Who is the Poet Laureate of the United States? What about the U.K., or any other place for that matter? While most people have heard references to a poet laureate at some time or another, the honor is not widely trumpeted outside literary circles today. By the way, Tracy K. Smith is the current United States Poet Laureate. I did not know this until looking it up while writing this article. A poet laureate is officially appointed by a government or institution to honor a talented poet. Drawing on ancient traditions, the modern tradition of recognizing poets in such a way derives from the Italian Renaissance. Renaissance poets, most notably Francesco Petrarch, revived the ancient tradition of wearing a laurel crown.
The laurel crown was used in ancient times to crown poets and Olympic winners. The laurel wreath was associated with the story of Apollo and Daphne. The libidinous god Apollo chased Daphne with only one goal in mind. Daphne, a mere mortal, was unable to outrun a god. She prayed to Peneus, a river god, to protect her from Apollo. Peneus intervened, turning Daphne into a laurel tree.
Two people were responsible for the revival of the post of poet laureate —
Albertino Mussato and Francesco Petrarch. Mussato (1261–1329), though far more obscure than Petrarch, was the first person to be named poet laureate since ancient times. He was a proto-Humanist who promoted the revival of literary Latin in Padvoa. He was also a key influence on Francesco Petrarch.
Francesco Petrarch is often referred to as the ‘father or Renaissance Humanism.’ This is well-deserved and relatively accurate. Petrarch was not some ivory tower academic, he was a popular poet, passionate lover, self-promoter, and driven by a deep interest in the Classical Roman world. He rediscovered some of Cicero’s letters, coined the term ‘Dark Age’ to refer to the time after the fall of Rome climbed Mount Ventoux for recreational purposes, had an enormous impact on the development of the Tuscan dialect (which would later become the official Italian language), and developed a philosophy which emphasized the importance of using one’s talents to the fullest in the service of higher ideals. He popularized the sonnet and wrote letters to long-dead people from the ancient world (most notably his hero Cicero). In short, Petrarch was the fourteenth century’s ‘most interesting man in the world.’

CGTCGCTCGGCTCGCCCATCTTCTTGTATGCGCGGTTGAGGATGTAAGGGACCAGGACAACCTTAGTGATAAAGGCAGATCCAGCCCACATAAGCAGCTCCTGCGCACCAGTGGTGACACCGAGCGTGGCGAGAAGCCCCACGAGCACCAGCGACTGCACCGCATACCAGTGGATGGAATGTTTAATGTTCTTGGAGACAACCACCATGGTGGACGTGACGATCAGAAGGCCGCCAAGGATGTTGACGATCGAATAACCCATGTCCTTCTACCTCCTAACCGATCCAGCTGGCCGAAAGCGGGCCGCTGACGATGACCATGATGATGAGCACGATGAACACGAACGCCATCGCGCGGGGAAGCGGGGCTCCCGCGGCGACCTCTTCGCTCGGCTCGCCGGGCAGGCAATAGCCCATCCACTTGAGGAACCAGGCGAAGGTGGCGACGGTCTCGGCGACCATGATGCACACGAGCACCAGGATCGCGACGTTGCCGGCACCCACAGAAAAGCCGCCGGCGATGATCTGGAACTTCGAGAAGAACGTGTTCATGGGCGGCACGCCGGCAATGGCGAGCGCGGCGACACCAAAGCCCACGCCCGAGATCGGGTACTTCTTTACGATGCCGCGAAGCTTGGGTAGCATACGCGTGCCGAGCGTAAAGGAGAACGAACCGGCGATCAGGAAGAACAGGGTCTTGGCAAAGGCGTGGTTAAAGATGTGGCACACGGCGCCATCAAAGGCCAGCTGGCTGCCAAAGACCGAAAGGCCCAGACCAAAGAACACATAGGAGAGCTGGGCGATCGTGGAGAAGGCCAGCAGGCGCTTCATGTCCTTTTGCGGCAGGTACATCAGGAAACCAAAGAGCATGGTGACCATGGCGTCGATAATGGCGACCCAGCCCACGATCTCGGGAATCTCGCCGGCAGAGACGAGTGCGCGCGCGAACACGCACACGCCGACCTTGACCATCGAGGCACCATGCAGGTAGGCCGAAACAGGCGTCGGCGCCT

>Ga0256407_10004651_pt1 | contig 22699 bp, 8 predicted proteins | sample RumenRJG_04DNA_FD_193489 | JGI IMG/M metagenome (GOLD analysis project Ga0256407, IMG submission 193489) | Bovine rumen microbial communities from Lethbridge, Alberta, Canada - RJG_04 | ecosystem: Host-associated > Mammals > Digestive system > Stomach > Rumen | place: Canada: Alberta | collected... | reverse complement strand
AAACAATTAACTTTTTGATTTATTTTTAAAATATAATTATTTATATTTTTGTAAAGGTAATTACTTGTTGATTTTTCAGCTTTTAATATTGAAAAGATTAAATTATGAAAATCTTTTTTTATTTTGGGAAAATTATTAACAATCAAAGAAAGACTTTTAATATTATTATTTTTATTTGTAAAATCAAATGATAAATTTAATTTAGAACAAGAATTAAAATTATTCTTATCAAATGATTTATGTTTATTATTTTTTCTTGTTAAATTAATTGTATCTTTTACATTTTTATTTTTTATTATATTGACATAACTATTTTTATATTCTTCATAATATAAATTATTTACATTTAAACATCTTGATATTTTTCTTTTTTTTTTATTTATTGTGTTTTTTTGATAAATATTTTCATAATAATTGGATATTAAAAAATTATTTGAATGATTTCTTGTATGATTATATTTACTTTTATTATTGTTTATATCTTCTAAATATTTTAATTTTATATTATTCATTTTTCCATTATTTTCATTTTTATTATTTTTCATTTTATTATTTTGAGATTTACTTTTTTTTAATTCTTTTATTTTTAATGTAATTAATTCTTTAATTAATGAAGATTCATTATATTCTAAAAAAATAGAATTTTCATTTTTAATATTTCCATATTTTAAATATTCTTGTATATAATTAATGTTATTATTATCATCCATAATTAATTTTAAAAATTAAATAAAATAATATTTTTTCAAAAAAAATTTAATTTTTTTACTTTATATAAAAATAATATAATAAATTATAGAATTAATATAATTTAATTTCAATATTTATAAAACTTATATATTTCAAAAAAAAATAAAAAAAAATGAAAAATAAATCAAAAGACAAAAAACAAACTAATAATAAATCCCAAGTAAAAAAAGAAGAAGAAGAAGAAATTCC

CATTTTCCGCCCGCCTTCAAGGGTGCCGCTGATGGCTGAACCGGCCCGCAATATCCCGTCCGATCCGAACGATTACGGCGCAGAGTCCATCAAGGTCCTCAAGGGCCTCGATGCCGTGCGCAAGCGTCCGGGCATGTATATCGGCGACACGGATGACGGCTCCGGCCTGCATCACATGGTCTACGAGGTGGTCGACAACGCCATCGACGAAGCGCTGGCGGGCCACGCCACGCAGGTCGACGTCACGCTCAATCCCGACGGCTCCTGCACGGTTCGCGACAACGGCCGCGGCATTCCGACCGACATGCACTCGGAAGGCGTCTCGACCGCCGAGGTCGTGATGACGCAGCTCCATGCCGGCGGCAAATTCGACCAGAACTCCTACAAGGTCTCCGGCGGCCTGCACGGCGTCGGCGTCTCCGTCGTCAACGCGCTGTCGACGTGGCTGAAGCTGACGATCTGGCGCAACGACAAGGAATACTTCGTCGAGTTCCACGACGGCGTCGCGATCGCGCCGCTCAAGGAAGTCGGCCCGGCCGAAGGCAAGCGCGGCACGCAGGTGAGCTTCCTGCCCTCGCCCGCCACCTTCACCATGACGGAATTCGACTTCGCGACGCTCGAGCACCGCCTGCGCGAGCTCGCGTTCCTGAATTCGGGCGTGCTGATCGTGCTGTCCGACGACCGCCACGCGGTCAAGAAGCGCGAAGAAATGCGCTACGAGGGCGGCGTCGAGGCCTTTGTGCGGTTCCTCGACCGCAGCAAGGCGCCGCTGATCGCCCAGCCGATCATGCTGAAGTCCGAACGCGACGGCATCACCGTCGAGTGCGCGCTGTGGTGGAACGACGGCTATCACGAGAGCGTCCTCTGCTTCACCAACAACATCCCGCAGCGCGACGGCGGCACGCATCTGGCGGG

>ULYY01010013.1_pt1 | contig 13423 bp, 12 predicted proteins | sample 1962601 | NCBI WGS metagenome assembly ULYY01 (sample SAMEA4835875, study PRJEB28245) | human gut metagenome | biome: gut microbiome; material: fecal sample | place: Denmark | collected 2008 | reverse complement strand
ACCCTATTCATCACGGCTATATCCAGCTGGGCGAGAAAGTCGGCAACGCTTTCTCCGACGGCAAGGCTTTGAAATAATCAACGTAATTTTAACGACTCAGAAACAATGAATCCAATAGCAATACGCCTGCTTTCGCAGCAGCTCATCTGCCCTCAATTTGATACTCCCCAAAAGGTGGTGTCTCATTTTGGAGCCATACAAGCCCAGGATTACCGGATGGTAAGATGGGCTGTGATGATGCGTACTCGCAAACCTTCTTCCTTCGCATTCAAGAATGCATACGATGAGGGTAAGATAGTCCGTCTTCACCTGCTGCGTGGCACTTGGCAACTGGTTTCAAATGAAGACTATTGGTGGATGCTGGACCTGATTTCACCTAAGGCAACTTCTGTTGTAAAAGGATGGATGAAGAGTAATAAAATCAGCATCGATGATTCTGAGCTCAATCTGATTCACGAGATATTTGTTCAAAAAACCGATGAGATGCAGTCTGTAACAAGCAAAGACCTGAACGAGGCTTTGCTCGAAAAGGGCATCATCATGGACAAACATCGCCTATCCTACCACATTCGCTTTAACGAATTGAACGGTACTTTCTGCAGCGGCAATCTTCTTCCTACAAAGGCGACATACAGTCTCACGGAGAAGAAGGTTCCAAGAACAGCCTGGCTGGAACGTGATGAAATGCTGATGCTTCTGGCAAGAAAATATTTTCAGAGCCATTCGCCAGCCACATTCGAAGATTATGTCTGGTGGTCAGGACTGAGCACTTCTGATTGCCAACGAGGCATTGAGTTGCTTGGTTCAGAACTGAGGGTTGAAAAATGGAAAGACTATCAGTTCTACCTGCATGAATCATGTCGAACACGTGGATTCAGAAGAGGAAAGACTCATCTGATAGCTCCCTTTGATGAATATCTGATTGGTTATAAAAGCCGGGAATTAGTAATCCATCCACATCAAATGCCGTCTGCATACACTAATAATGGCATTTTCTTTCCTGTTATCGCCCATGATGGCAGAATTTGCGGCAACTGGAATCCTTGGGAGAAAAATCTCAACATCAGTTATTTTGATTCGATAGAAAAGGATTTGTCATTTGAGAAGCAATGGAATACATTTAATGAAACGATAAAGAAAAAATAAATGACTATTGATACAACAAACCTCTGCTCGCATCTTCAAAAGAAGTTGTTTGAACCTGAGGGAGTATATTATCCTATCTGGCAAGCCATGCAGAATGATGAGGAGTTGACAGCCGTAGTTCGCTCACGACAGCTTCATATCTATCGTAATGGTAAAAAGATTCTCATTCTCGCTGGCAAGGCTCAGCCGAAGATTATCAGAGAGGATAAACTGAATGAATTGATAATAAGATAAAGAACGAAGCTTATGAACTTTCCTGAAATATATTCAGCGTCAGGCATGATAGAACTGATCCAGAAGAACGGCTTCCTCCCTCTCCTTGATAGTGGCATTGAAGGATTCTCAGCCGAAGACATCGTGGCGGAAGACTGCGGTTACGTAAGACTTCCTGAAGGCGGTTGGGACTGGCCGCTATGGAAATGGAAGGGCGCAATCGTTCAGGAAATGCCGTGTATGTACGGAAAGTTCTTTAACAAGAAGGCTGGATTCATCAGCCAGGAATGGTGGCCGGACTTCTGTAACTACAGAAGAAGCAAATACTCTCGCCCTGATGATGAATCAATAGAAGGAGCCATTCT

Petrarch was crowned poet laureate in Rome on 8 April 1341 in a palazzo on the Capitoline Hill. During the crowning ceremony, Petrarch delivered a Coronation Oration. The oration displayed Petrarch’s outlook to those in attendance and survives for posterity in the written accounts. Here is an excerpt: “there was a time, there was an age, that was happier for poets, an age when they were held in the highest honor, first in Greece and then in Italy, and especially when Caesar Augustus held imperial sway, under whom there flourished excellent poets: Virgil, Varius, Ovid, Horace, and many others.” Petrarch was well-read in the ancient Roman classics (though lamented that he could not read Greek and had far more limited access to the works of ancient Greek authors). Petrarch’s Coronation Oration has been described by historians as the first great manifesto of the Renaissance. It is indeed a great philosophic opening for the early stages of what would come to be identified as Renaissance thought. Though nowadays a poet laureate is unlikely to be consciously reviving the Classical past in dynamic and innovative ways, in the fourteenth century one many did just that. Francesco Petrarch was the greatest poet laureate since the fall of Rome. Perhaps the poets of today can look back at Petrarch’s legacy and honor it by restoring the glory to the post of poet laureate.